Three seed opinions were posted on the topic of how to improve the traffic in our cities, as part of the Blogathon event. What is your take on this? Write your own blog entry and submit it to the Blogathon site or comment on others’ views.
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By Rashmi V
Cities are reflections of the civilizations that inhabit them so Mayan cities are built for gods, French cities have gardens, Roman cities are linear, Indian cities are mixed up.Traditionally we live in closed spaces; our ideas on personal space are primitive. We live communally and individuals have little or no space for self exploration.
So how do you expect us to overcome 5000 years of hardwiring and drive in neat lines? We drive the way we walk, jostling, pushing trying to get ahead by the millisecond. Our traffic accidents are fender benders, number of fatalities lower than other "developed" countries. So why do we want to change it anyway. We are like this only and we love it this way.
Where there is a will
By Deepa Mohan
Change is an essential, inescapable part of life, so certainly change is possible, and the change can be channelised for improvement. Perhaps historically we have no precedent of being orderly in traffic, but that’s been because of low traffic density; now that our population has increased so much and the traffic reflects that, it is in our own interest to implement some orderliness in the traffic; we will be the ones to benefit.For the first fifty years of independence, we were insulated from the rest of the world by our government policies, and so the world’s rules didn’t really apply to us. But now we have entered the global village, so global road and traffic rules will also start applying…and we will start internalizing concepts like lane discipline and speed limits, and we will change…we *have* to change…to ensure that our traffic does not descend into utter chaos, from just being chaotic.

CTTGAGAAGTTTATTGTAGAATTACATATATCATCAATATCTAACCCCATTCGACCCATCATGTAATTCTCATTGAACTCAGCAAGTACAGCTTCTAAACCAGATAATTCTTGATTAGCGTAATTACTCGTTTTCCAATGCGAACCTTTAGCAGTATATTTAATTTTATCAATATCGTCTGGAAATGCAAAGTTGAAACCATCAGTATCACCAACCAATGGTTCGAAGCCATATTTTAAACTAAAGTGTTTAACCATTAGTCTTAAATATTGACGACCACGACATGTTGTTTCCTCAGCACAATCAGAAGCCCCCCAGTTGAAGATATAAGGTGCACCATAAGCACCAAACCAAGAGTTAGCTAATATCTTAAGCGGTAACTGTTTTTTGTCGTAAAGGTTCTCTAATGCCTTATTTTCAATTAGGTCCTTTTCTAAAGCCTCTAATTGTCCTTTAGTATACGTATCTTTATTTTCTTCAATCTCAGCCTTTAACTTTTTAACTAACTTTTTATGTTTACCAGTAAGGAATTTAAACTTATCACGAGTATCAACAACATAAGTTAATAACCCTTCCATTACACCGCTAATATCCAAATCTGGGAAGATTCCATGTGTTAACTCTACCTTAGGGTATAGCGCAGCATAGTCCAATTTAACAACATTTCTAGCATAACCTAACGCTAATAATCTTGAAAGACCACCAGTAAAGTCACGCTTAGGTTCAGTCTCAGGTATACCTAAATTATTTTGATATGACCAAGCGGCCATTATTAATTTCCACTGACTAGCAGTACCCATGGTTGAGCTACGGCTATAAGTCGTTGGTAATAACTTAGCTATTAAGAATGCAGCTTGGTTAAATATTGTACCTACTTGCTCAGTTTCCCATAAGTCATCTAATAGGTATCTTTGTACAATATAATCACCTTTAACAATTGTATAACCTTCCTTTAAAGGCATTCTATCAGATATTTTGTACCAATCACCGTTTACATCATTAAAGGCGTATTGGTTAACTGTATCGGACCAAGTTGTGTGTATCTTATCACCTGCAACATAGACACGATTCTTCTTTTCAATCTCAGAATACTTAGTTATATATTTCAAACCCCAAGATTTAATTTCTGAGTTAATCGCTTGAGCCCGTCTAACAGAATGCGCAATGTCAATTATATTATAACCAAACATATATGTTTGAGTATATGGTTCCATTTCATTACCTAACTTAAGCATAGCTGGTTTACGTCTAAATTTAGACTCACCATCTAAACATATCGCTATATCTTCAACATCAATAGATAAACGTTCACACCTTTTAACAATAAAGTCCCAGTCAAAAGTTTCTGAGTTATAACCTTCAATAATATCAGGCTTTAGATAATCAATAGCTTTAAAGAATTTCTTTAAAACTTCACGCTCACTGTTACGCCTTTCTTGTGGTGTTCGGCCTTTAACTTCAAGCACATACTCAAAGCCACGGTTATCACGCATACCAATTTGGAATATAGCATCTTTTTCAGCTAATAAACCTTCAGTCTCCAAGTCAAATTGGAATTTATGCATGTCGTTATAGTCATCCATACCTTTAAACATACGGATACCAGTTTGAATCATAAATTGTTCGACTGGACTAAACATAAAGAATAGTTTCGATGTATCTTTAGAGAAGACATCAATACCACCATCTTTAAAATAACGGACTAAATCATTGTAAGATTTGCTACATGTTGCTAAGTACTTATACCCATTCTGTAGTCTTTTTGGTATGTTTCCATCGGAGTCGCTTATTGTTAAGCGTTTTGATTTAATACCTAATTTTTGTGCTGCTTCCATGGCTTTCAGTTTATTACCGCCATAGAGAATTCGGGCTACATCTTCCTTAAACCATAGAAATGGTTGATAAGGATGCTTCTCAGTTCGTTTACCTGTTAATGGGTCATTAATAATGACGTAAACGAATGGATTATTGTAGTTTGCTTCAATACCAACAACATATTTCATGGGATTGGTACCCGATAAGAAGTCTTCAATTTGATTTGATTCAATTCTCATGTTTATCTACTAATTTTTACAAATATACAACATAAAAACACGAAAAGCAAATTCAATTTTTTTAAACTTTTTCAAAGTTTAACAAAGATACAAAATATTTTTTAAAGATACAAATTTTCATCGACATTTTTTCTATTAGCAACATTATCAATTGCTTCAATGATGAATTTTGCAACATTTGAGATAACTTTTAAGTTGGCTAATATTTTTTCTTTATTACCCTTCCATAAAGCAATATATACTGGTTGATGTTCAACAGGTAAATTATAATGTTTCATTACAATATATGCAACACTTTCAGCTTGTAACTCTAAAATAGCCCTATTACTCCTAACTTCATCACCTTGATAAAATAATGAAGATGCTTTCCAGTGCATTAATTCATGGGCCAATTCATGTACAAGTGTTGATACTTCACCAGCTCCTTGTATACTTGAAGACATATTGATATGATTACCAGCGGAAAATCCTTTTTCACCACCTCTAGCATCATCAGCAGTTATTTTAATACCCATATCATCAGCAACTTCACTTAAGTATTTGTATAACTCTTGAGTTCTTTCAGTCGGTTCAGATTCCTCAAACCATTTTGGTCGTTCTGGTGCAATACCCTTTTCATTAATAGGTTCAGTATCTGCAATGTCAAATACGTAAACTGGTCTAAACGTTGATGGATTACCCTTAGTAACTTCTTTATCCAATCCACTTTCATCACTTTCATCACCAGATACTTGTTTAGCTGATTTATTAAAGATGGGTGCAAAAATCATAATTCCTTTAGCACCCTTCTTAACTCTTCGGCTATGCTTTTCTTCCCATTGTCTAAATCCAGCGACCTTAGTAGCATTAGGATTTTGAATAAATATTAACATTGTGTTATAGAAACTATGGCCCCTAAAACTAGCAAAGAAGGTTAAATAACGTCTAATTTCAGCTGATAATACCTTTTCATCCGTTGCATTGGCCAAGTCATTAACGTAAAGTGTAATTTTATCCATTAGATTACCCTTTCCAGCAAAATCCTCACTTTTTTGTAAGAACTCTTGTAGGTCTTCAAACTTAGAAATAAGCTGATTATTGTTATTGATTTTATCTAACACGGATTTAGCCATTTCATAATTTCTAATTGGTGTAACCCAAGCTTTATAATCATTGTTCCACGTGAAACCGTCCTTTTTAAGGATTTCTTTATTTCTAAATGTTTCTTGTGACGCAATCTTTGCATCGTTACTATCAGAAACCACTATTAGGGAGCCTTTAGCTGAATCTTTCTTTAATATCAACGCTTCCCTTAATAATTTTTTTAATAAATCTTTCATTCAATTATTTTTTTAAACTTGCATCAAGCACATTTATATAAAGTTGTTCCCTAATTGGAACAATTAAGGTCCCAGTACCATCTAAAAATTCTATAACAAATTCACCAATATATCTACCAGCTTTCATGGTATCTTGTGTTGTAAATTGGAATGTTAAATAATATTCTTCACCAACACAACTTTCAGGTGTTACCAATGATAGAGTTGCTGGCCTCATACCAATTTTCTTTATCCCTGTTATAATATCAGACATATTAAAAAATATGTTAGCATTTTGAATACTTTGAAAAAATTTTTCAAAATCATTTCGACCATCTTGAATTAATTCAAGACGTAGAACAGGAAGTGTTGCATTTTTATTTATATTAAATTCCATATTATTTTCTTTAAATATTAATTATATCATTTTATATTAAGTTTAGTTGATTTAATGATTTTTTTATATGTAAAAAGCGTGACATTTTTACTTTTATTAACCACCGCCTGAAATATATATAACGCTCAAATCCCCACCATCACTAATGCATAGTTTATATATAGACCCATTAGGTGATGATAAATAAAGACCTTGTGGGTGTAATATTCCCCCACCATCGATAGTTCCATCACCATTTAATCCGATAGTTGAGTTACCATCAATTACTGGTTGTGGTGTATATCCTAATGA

If we can make the change from village cart-tracks to expressways, and get used to interchanges, we can also change our way of driving, if we have the will to do so. Where there is a will, there is a highway, with the rules that we can follow.
Broken to the Core
By Meera K
India’s road accident record 1998: 6 % of the world’s road accident deaths happen in India (while India has only 1 % of the world’s road vehicles) [source: GBoWR]. There were 7000 road accidents in 2006 in Bangalore – [source: BCP]
There are already 28 lakh vehicles in the city, and increasing by almost a thousand a day. No government is going to be bold enough to say: Stop! No more vehicles. Or at the least raise taxes and introduce disincentives for people to buy a vehicle. Or maybe make the employee intensive industries provide housing near their place of work. Even before that, our governments have lacked the foresight to provide for a good public transport system (whether managed by public agencies or private parties)
All any government will do is band aid measures. Cut the trees where possible. Never mind that the road width a few metres down is constrained by privately owned properties that they dare not acquire. The master plan for the city (CDP) is a case in point. There is no credible support for public transportation.
is there any chance for the situation to improve? Unlikely.
The only way is to let go. Create new cities, that are planned properly. Leave Bangalore to lick its wounds, recover and rejuvenate itself.
Footnote: You know the boiling frog experiment? Do we want be like the frog that remains in water as the temperature rises slowly but steadily. We may get cooked before we realise.